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42 terms

Principal Mammalian Endocrine Glands and Their Hormones

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calcitonin
thyroid hormone that tends to lower the level of calcium in the blood plasma and inhibit resorption of bone
melatonin
hormone secreted by the pineal gland
Antidiuretic hormone(ADH).
Conserves water by stimulating its reabsorption from urine. (Kidneys)
Oxytocin (OT)
Stimulates contraction (uterus)
cortisol
an adrenal-cortex hormone (trade names Hydrocortone or Cortef) that is active in carbohydrate and protein metabolism
Adrenocortioctropic hormone (ACTH)
Stimulates secretion of adrenal cortical hormones such as cortisol.
Melanocyte- stimulating hormone (MSH)
Stimulates color change in reptiles and amphibians; various functions in mammals.
(GH)
Stimulates growth by promoting bone growth, protein synthesis, and fat break down.
Prolactin (PRL)
Stimulates milk production.
Thyroid- Stimulating Hormone (TSH)
stimulates thyroxine secretion.
Luteinizing hormone (LH)
Stimulates ovulation stimulates testosterone in males.
FSH
Stimulates spermatogeneiss in males; stimulates development of ovaries in females.
parathyroid hormone
hormone synthesized and released into the blood stream by the parathyroid glands
throxine
increases glucose in blood by instestines
insulin
hormone secreted by the isles of Langerhans in the pancreas
glucagon
a hormone secreted by the pancreas
glucocorticoids
Cortisol and Cortisone are types of these hormones, produced in the Adrenal cortex, which increase blood glucose levels through stimulation of gluconeogenesis and the decrease of protein synthesis. They also reduce the body's immunological and inflammatory responses.
epinephrine
a catecholamine secreted by the adrenal medulla in response to stress (trade name Adrenalin)
prostaglandins
A group of bioactive, hormone-like chemicals derived from fatty acids that have a wide variety of biological effects including roles in inflammation, platelet aggregation, vascular smooth muscle dilation and constriction, cell growth, protection of from acid in the stomach, and many more.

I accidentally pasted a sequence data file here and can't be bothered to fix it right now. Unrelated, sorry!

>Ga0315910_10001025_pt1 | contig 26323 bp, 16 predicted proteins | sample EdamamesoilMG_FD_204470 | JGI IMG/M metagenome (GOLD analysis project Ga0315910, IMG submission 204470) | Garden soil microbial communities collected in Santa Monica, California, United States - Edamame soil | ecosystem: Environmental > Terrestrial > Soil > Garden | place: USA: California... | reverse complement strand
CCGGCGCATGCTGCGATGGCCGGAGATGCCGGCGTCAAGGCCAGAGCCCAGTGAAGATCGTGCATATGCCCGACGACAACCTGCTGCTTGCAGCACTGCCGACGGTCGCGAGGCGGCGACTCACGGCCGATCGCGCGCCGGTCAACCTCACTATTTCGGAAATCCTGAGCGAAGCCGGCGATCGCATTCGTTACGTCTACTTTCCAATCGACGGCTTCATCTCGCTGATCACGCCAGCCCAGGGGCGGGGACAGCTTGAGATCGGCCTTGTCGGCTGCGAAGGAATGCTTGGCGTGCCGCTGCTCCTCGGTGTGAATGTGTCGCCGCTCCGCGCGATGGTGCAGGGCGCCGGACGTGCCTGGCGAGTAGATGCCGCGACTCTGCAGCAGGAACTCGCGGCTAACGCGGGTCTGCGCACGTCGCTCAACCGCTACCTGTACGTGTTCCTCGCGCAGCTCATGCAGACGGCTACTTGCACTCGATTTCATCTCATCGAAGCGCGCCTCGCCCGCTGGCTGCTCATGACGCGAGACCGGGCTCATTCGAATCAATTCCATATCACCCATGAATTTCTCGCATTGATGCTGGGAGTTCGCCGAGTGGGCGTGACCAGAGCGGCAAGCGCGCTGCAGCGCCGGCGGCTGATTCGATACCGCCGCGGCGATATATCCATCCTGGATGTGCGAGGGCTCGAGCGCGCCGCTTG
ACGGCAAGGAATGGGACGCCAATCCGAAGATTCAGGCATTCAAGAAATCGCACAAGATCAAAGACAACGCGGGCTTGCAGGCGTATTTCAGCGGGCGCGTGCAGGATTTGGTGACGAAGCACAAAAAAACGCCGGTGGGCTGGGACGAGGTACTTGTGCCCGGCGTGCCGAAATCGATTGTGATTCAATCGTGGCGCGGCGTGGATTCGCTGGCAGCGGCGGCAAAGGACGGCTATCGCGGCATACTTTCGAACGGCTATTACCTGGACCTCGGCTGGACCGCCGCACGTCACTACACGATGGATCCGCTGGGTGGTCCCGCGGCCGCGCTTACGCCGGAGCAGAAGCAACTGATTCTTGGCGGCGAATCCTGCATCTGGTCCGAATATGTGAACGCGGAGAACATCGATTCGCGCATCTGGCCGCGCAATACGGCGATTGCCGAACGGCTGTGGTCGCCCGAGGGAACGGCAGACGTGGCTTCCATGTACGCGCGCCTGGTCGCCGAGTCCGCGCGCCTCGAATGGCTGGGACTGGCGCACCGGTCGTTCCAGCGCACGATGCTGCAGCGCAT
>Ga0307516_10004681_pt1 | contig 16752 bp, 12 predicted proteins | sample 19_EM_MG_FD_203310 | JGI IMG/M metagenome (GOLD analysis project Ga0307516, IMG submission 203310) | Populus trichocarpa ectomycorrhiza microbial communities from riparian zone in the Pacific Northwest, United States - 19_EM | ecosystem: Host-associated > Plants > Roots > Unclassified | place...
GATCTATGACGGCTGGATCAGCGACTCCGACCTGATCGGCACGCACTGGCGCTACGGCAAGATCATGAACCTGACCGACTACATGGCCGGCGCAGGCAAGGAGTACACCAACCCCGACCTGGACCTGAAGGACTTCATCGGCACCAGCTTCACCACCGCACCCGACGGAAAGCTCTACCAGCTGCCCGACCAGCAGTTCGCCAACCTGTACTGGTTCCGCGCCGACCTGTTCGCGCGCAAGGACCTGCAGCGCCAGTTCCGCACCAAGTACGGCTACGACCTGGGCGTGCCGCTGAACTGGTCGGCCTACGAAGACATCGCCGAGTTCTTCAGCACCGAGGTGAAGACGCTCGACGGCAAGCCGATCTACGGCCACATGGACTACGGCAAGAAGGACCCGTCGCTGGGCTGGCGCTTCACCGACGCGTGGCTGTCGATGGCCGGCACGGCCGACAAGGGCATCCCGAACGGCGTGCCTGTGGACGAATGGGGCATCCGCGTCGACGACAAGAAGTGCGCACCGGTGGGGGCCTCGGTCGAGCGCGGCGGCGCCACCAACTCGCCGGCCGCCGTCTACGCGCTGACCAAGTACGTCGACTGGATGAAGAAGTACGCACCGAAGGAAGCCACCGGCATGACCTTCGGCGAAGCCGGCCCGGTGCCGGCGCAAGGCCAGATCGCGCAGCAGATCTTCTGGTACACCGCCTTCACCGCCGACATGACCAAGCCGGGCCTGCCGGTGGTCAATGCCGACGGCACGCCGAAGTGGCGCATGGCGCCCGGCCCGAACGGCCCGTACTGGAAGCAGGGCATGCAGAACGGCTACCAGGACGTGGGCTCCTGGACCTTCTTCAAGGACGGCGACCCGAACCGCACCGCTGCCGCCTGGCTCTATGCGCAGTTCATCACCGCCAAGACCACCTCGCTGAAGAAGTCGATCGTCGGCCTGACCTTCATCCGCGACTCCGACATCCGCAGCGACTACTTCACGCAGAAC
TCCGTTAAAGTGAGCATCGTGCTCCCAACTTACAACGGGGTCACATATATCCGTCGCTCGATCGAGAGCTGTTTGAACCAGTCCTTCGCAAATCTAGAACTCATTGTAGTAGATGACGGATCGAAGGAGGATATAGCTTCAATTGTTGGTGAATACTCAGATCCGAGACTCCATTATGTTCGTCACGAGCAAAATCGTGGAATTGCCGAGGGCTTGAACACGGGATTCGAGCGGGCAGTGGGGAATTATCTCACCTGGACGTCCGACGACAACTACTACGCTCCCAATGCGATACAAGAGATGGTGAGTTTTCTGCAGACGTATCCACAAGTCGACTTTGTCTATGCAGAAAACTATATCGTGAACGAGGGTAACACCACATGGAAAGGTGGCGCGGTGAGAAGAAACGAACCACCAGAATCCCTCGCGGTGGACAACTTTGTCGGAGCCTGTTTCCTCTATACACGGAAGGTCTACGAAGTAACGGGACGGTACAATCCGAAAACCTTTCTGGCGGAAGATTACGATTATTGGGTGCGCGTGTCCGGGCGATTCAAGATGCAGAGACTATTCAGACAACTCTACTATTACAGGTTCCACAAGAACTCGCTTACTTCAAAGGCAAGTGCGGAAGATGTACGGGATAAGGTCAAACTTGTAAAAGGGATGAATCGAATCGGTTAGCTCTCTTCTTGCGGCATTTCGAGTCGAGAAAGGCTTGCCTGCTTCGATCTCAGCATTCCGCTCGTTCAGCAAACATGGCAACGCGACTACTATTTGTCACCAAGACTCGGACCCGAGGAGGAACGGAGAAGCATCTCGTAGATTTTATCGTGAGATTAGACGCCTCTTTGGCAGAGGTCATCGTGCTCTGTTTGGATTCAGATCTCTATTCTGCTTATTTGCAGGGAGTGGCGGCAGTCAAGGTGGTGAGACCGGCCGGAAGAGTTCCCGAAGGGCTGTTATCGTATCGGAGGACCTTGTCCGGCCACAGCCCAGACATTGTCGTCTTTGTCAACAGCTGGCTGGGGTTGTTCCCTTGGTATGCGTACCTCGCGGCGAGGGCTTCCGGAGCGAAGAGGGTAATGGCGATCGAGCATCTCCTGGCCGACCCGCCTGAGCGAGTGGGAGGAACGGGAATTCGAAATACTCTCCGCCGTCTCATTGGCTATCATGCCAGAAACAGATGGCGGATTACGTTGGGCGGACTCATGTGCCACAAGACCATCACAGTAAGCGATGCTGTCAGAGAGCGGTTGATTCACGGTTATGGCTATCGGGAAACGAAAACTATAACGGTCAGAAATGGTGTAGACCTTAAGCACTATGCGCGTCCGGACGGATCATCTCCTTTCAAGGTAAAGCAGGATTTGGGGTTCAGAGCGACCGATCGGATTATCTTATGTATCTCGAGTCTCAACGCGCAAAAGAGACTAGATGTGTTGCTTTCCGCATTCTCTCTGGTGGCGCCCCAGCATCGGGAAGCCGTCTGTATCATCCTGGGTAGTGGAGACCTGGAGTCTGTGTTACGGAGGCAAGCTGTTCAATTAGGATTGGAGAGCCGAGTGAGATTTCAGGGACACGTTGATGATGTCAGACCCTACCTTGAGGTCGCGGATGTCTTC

aldosterone
"salt-retaining hormone" which promotes the retention of Na+ by the kidneys. na+ retention promotes water retention, which promotes a higher blood volume and pressure
voltage gated channels
gated channel that depends on a change in electrical potential on the cell membrane
synapse
the junction between two neurons (axon-to-dendrite) or between a neuron and a muscle
axon
long nerve fiber that conducts away from the cell body of the neuron
dendrite
short fiber that conducts toward the cell body of the neuron
central nervous system
the portion of the vertebrate nervous system consisting of the brain and spinal cord
peripheral nervous system
the section of the nervous system lying outside the brain and spinal cord
salutatory conduction
The mechanism of propagation of nerve impulse in a myelinated nerve fibre; actually travels by leaping through the nodes of Ranvier in a myelinated fibre; thus, the local circuits occur only at the nodes where action potential is boosted to the same height by ionic mechanisms
schwann cells
Supporting cells of the peripheral nervous system responsible for the formation of myelin.
oligodendrocytes cells
type of glia cells; makes the myelin sheath in CNS
nodes of ranvier
small gaps in the myelin sheath of medullated axons
white matter
whitish nervous tissue of the CNS consisting of neurons and their myelin sheaths
grey matter
greyish nervous tissue containing cell bodies as well as fibers
neuroglia
sustentacular tissue that surrounds and supports neurons in the central nervous system
sodium potassium pump
actively maintains the gradient of sodium ions (Na+) and potassium ions (K+) across the plasma membrane of animal cells . K+ concentration is low outside animal cell and high inside the cell. Na+ concentration is high outside an animal cell and low inside the cell. the sodium potassium pump maintains these concentration gradients using the energy of one ATP to pump three Na+ out and two K+ in
NMJ
synapse between motor neuron and myofiber
negative feedback system
Reverses a change in a controlled condition. e.g. regulation of (high) blood pressure.
tetanus
a sustained muscular contraction resulting from a rapid series of nerve impulses
recruitment
an increase in the number of motor units being activated
power stroke
Pull thin filament across thick filament
hypertrophy
abnormal enlargement of a body part or organ
sacromere
Basic contracting unit of muscle cell consits of actin and myosin filaments between z-lines in a muscle cell
sarin gas
Like other nerve agents, sarin attacks the nervous system of a living organism. It is an irreversible cholinesterase inhibitor.